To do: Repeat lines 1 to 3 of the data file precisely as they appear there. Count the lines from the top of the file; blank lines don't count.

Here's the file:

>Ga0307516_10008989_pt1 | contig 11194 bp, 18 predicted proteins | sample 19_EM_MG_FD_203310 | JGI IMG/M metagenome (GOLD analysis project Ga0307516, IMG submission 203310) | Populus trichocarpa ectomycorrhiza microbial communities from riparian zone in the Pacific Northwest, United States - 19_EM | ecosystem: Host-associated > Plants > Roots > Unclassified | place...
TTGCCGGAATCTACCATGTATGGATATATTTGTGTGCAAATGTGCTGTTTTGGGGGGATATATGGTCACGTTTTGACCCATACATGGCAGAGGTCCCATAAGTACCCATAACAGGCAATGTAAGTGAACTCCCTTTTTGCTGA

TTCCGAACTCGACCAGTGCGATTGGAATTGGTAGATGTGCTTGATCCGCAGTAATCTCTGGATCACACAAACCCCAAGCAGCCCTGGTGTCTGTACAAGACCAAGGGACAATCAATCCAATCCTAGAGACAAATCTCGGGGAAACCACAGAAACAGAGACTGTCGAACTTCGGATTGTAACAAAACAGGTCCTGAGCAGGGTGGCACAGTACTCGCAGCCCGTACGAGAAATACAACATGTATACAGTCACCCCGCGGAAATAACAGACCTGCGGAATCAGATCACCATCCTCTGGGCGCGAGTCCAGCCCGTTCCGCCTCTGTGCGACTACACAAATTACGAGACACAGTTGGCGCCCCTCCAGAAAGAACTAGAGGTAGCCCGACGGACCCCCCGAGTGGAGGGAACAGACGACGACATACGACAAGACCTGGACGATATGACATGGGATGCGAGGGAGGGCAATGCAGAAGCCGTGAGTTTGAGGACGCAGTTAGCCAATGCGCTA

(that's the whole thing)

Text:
>Ga0307516_10008989_pt1 | contig 11194 bp, 18 predicted proteins | sample 19_EM_MG_FD_203310 | JGI IMG/M metagenome (GOLD analysis project Ga0307516, IMG submission 203310) | Populus trichocarpa ectomycorrhiza microbial communities from riparian zone in the Pacific Northwest, United States - 19_EM | ecosystem: Host-associated > Plants > Roots > Unclassified | place...
TTGCCGGAATCTACCATGTATGGATATATTTGTGTGCAAATGTGCTGTTTTGGGGGGATATATGGTCACGTTTTGACCCATACATGGCAGAGGTCCCATAAGTACCCATAACAGGCAATGTAAGTGAACTCCCTTTTTGCTGA

TTCCGAACTCGACCAGTGCGATTGGAATTGGTAGATGTGCTTGATCCGCAGTAATCTCTGGATCACACAAACCCCAAGCAGCCCTGGTGTCTGTACAAGACCAAGGGACAATCAATCCAATCCTAGAGACAAATCTCGGGGAAACCACAGAAACAGAGACTGTCGAACTTCGGATTGTAACAAAACAGGTCCTGAGCAGGGTGGCACAGTACTCGCAGCCCGTACGAGAAATACAACATGTATACAGTCACCCCGCGGAAATAACAGACCTGCGGAATCAGATCACCATCCTCTGGGCGCGAGTCCAGCCCGTTCCGCCTCTGTGCGACTACACAAATTACGAGACACAGTTGGCGCCCCTCCAGAAAGAACTAGAGGTAGCCCGACGGACCCCCCGAGTGGAGGGAACAGACGACGACATACGACAAGACCTGGACGATATGACATGGGATGCGAGGGAGGGCAATGCAGAAGCCGTGAGTTTGAGGACGCAGTTAGCCAATGCGCTA